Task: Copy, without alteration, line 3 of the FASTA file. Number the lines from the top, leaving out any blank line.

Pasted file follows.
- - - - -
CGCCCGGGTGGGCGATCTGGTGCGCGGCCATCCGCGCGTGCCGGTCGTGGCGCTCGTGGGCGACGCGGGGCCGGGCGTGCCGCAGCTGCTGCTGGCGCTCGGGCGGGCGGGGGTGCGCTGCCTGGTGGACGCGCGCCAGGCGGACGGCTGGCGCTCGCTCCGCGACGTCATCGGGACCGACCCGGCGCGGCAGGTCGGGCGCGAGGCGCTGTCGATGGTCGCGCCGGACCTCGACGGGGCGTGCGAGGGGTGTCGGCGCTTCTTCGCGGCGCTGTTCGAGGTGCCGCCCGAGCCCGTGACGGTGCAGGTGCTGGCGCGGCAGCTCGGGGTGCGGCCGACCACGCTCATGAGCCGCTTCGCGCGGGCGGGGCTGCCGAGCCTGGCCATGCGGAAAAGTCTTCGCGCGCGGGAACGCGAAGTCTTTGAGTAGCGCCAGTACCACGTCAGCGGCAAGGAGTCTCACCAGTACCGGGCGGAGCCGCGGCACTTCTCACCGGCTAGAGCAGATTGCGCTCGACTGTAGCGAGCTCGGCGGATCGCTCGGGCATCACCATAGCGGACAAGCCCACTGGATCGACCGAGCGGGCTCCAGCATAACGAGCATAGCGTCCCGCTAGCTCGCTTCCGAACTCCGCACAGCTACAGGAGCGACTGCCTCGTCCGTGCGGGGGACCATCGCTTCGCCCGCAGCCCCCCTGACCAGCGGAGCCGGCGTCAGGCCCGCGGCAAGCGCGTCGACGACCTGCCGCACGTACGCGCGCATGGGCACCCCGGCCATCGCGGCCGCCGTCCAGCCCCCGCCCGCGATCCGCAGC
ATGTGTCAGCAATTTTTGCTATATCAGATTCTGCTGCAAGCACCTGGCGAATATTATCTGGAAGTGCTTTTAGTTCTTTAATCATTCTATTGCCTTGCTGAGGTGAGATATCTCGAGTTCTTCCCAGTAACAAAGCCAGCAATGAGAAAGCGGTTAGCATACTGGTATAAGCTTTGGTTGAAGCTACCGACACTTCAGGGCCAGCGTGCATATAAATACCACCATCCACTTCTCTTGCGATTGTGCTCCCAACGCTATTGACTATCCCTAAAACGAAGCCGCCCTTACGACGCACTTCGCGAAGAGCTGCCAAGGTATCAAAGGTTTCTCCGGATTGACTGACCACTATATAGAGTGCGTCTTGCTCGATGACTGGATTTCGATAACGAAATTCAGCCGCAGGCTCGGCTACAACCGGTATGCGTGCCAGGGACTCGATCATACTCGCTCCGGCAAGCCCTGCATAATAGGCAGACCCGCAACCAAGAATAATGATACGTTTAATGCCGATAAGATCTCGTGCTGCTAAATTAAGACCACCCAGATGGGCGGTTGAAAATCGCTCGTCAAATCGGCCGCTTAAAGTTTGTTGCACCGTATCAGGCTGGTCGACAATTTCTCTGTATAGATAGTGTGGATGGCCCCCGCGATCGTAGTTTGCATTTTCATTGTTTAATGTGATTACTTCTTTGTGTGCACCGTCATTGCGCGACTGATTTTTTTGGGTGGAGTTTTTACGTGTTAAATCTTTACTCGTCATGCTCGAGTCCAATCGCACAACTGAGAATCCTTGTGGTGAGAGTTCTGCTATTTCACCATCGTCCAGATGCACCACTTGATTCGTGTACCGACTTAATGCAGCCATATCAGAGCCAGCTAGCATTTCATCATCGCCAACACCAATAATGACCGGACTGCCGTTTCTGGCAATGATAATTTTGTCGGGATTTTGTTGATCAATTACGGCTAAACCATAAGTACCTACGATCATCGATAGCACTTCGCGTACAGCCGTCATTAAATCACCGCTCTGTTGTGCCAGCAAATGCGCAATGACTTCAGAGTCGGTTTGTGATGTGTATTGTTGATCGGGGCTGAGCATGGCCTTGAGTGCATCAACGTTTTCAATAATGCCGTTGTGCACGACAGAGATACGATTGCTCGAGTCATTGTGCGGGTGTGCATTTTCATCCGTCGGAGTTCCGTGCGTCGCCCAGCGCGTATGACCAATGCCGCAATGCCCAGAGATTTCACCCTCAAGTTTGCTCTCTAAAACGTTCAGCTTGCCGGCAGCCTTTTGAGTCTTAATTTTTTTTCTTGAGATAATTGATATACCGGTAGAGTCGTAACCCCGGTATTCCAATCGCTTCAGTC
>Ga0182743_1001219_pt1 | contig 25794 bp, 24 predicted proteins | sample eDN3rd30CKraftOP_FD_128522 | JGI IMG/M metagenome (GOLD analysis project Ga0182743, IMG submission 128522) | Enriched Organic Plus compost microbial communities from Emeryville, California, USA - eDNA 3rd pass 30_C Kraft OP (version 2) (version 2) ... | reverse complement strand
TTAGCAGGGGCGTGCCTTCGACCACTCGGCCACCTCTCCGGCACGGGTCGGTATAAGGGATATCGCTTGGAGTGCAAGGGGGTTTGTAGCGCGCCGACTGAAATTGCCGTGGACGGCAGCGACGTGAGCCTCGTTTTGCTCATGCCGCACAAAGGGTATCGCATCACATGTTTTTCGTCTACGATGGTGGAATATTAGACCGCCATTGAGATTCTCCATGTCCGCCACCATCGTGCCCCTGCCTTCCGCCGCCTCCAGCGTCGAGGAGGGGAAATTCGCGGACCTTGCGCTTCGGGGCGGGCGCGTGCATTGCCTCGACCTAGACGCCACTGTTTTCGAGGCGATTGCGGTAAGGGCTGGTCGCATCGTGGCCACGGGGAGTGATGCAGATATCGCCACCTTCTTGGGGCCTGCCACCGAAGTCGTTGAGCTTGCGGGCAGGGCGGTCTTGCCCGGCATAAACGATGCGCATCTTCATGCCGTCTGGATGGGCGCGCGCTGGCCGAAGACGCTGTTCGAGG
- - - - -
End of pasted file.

>Ga0182743_1001219_pt1 | contig 25794 bp, 24 predicted proteins | sample eDN3rd30CKraftOP_FD_128522 | JGI IMG/M metagenome (GOLD analysis project Ga0182743, IMG submission 128522) | Enriched Organic Plus compost microbial communities from Emeryville, California, USA - eDNA 3rd pass 30_C Kraft OP (version 2) (version 2) ... | reverse complement strand